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When my boyfriend and I started dating two years ago, we fell in love pretty instantly. I got on birth control faster than you can say "baby," we both took an STD test—and then, like many exclusive lovebirds, we ditched the condoms.

Now I live in a safe little bubble where all my fears of contracting an STD have disappeared. This is because conventional wisdom tells me that if my boyfriend and I are both STD-free and only having sex with each other, we will remain in the clear.

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But monogamy is not always perfect—and people do lie. This reality is the basis of a new study published in The Journal of Sexual Medicine, which compared the relative safety of monogamous relationships to open relationships ("consensually non-monogamous") in terms of sexually transmitted diseases.

If you think you're safe as a bonafide member of the monogamy club, you may want to think again.

For the study, Justin Lehmiller, director of the Social Psychology Graduate Program at Ball State University, recruited 556 participants aged 18 or older who were in relationships (351 monogamous and 205 consensually non-monogamous). Of the sample, 77.9% identified as heterosexual, 3.8% identified as gay/lesbian, 14.4% as bisexual, and 4.0% opted to write in their own identity.

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Each participant was asked about his or her current relationship, past sexual experiences, condom use, and how often they were tested for sexually transmitted infections—as well as any additional sex partners outside of their primary partner.

They were also asked if their primary partner was aware they were having sex with other people. The point of all of these questions was to figure out if having more sexual partners—i.e., being involved in an open relationship—would increase one's risk of contracting an STD.

It turns out it did not.

Despite having more lifetime sexual partners, people in open relationships were not any more likely to have an STD than those in monogamous relationships. Not only that, the people in open relationships were actually much safer about sex. They wore condoms with all their extra partners and got tested much more frequently. They were also less likely to lie to their primary partner about an extra-sexual dalliance.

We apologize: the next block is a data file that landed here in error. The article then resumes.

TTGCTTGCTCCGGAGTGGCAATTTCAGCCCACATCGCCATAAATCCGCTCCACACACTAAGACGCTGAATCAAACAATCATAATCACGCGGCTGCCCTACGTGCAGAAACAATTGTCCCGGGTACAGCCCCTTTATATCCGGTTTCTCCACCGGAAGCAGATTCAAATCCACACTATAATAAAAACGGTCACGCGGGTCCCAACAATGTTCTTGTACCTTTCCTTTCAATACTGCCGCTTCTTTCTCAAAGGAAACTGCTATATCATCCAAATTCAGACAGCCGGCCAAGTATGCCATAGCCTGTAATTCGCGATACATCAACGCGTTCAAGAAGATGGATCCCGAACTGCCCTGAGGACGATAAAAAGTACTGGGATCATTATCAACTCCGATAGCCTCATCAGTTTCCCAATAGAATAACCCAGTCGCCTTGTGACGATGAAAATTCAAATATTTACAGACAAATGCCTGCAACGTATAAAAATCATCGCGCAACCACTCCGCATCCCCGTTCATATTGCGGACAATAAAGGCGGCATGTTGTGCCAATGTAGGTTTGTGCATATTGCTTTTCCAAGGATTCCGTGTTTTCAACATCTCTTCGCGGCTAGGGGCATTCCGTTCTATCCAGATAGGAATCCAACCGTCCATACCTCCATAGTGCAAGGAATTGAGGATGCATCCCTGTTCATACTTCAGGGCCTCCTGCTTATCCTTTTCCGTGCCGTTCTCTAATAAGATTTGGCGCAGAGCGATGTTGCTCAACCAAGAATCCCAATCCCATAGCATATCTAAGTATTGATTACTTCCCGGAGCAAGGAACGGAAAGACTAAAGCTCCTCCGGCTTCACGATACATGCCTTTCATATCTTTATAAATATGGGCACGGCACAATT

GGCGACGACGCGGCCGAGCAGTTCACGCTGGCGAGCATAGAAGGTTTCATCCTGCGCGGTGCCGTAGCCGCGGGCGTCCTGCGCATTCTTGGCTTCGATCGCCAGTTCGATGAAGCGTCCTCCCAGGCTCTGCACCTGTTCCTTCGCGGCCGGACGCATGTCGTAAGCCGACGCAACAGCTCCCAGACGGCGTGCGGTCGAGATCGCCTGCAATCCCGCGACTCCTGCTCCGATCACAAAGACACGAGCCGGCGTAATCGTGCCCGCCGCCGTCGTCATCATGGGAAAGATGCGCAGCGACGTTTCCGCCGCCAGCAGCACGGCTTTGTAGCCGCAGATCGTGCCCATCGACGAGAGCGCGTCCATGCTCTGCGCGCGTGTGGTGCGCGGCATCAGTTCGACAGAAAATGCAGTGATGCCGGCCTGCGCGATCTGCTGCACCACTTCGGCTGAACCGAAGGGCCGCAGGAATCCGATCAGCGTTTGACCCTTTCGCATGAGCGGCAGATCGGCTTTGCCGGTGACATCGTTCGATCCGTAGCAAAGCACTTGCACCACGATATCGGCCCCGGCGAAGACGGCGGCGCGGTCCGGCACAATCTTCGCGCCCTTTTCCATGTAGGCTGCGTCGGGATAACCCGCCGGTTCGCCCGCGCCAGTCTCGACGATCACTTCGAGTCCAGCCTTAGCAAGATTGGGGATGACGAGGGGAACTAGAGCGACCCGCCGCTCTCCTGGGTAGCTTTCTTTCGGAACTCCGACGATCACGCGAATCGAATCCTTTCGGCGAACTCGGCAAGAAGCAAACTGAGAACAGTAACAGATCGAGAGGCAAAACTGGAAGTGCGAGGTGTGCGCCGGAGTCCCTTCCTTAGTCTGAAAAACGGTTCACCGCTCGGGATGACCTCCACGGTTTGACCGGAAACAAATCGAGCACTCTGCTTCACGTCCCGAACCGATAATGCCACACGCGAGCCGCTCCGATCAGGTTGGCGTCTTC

For example, in the non-monogamous group, 72.4% of participants reported sexual involvement with someone other than their primary partner. Of those, 36.7% reported that their "primary partner did not have specific knowledge of this information." So about a third of the sample wasn't being totally upfront, but wasn't technically breaking any relationship rules since they were in an open relationship.

In the monogamous group, on the other hand, 24.4% reported sexual involvement with someone other than their primary partner. Of those individuals, 75% reported that their primary partner did not have specific knowledge of this information. Almost all of them were keeping it a secret.

Not only that, people in the monogamous group were less likely to wear condoms with their side sex partner. Which makes sense—if you're in an exclusive relationship and not using condoms ever, you might carry that practice over to extra sex partners as well. Combine that with less frequent STD testing, and suddenly, monogamy isn't as fool-proof as we might have thought. This led Lehmiller to state in his paper:

The present findings reveal that monogamy is often implemented imperfectly. Persons who have made monogamy agreements often break them, and when they do, they are less likely to take safety precautions, get tested for STIs, and disclose those extradyadic encounters to their partners than persons who agree to some form of negotiated nonmonogamy … Thus, many people in monogamous relationships may not be as safe as they assume.

Lehmiller noted that the finding that one in four people in the monogamous group were cheating lines up with previous research on infidelity. "The potential danger of monogamy is that, if your partner puts you at risk by cheating, you’re unlikely to find out until it’s too late," Lehmiller told me over email.

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Finally, to cover all his bases, Lehmiller compared the STI rates of those in the monogamous group who actually remained monogamous to those in open relationships—and again, found no difference in prevalence of STIs.

"People in open relationships seem to take a lot of precautions to reduce their sexual health risks," Lehmiller told me. "They have more open communication with their partners, a greater likelihood of using condoms with all of their partners, and higher rates of STI testing. Altogether, this means that open relationships aren’t as risky as people think."

In conclusion—monogamy is not a guarantee, so continue getting tested. (Duly noted!) And just because someone chooses to be polyamorous doesn't mean they also have herpes.

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Taryn Hillin is Fusion's love and sex writer, with a large focus on the science of relationships. She also loves dogs, Bourbon barrel-aged beers and popcorn — not necessarily in that order.